Southampton shot-stopper Angus Gunn has completed a move to Norwich City following a successful medical, as confirmed by the club yesterday:

Tom Leach of HampshireLive and football.london elaborated on the details of a deal yesterday on Twitter.

Gunn move to the newly promoted Canaries for an initial fee of £2.5 million, returning to the club where he developed as a youth player.

The deal could reportedly rise as high as £10 million, depending on various add-ons and contractual clauses.

Gunn started his career at Carrow Road, where his father Bryan spent the prime years of his career before moving to Manchester City.

He then returned on loan to Norwich, where his value more than quadrupled following a spell in East Anglia.

Speaking on the move, Gunn was also described as a ‘perfect fit’ for Norwich:

“It was a few years ago since I was here on loan, and it was an unbelievable feeling then. Getting the deal done feels the same, if not better, because it’s more of a permanent thing.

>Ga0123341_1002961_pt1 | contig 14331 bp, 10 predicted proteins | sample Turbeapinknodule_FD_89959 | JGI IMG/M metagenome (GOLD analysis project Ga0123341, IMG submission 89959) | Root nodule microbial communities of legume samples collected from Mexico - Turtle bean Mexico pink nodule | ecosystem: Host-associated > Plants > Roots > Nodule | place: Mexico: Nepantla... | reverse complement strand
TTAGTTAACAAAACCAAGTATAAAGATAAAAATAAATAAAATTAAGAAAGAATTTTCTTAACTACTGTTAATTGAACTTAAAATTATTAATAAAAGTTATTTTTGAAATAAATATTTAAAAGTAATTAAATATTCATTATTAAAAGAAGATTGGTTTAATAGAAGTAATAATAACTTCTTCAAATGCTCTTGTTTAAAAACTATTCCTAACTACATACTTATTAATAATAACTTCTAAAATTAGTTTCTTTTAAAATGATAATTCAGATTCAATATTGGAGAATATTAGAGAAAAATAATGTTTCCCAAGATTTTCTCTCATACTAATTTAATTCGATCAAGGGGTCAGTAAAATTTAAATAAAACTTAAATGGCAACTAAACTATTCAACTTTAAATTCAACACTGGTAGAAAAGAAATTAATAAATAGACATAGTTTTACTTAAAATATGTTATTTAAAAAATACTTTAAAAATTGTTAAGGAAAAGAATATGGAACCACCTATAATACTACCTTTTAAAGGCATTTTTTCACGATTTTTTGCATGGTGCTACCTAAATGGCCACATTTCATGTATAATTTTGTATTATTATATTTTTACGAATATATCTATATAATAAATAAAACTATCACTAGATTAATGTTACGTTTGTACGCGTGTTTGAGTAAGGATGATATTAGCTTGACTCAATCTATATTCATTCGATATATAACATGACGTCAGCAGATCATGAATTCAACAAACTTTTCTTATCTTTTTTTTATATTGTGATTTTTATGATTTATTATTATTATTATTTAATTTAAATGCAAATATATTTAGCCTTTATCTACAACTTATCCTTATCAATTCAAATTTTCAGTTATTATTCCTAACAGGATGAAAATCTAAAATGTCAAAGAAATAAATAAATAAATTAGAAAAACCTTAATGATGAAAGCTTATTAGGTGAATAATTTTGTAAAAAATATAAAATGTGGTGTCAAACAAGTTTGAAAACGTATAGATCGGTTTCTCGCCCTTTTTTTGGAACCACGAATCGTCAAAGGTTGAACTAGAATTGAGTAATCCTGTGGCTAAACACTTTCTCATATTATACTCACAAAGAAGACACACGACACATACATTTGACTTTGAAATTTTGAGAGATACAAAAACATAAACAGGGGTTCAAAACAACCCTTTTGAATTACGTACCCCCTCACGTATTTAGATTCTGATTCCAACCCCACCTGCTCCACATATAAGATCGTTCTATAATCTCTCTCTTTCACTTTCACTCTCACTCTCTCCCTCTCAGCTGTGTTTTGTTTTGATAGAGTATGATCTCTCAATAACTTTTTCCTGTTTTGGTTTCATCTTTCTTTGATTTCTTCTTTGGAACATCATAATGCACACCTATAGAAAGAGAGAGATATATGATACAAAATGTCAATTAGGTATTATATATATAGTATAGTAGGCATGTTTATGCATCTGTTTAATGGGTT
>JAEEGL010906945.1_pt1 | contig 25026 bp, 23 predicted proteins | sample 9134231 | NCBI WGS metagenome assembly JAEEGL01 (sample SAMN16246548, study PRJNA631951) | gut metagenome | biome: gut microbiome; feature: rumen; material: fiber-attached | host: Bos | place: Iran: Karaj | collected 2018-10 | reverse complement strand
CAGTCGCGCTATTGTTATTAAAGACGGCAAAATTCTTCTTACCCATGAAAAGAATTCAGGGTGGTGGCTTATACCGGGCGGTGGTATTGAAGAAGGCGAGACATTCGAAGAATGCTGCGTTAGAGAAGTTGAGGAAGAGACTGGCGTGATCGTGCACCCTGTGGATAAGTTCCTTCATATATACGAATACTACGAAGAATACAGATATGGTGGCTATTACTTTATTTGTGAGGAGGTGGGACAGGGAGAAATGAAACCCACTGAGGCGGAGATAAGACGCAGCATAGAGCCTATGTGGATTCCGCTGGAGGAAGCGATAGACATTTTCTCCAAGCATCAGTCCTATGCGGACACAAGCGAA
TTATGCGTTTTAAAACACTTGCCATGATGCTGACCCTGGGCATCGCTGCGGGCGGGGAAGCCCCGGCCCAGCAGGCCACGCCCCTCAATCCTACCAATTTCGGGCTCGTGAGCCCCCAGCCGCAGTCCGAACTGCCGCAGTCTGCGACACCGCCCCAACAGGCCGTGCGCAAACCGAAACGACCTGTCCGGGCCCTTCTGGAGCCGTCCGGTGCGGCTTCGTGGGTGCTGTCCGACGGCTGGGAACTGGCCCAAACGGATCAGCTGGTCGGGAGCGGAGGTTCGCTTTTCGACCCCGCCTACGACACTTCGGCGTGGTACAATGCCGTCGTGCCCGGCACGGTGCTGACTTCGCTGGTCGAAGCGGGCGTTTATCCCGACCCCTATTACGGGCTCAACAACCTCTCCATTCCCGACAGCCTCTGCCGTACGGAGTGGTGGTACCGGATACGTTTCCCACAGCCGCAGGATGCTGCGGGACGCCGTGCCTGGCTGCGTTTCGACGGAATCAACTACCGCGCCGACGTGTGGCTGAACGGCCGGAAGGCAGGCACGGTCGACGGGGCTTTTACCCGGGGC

“I’m really looking forward to it. It’s the club that I grew up supporting and the strides that it has made over the last few years show it’s a club still on the up.

“I spoke with Daniel (Farke) and Ed (Wootten), the goalkeeping coach, a few times over the summer, and they’re relationships that I have had for years now. They know a lot about me, and I know a lot about them.”

Norwich head coach Daniel Farke added:

“We got the feeling that Angus will be the perfect fit to our goalkeeping group.

“We’ve got two very experienced goalkeepers in Tim Krul and Michael McGovern and a young goalkeeper in Daniel Barden. Angus fits perfectly into this goalkeeping team.”

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Having fallen behind Alex McCarthy and Fraser Forster in the pecking order, an injury-dampened loan spell at Stoke all but confirmed an increasingly redundant role for Gunn.

Still just 25, Gunn has plenty of bright goalkeeping years ahead of him.

According to The Athletic, he is believed to have had a meeting with manager Ralph Hasenhuttl where it became clear he had no future on the south coast.

Cashing in on Gunn makes total sense, shaving wages off the Saints’ costs whilst raising a modest fee for a peripheral asset.

Were Southampton right to sell Gunn?

Yes

No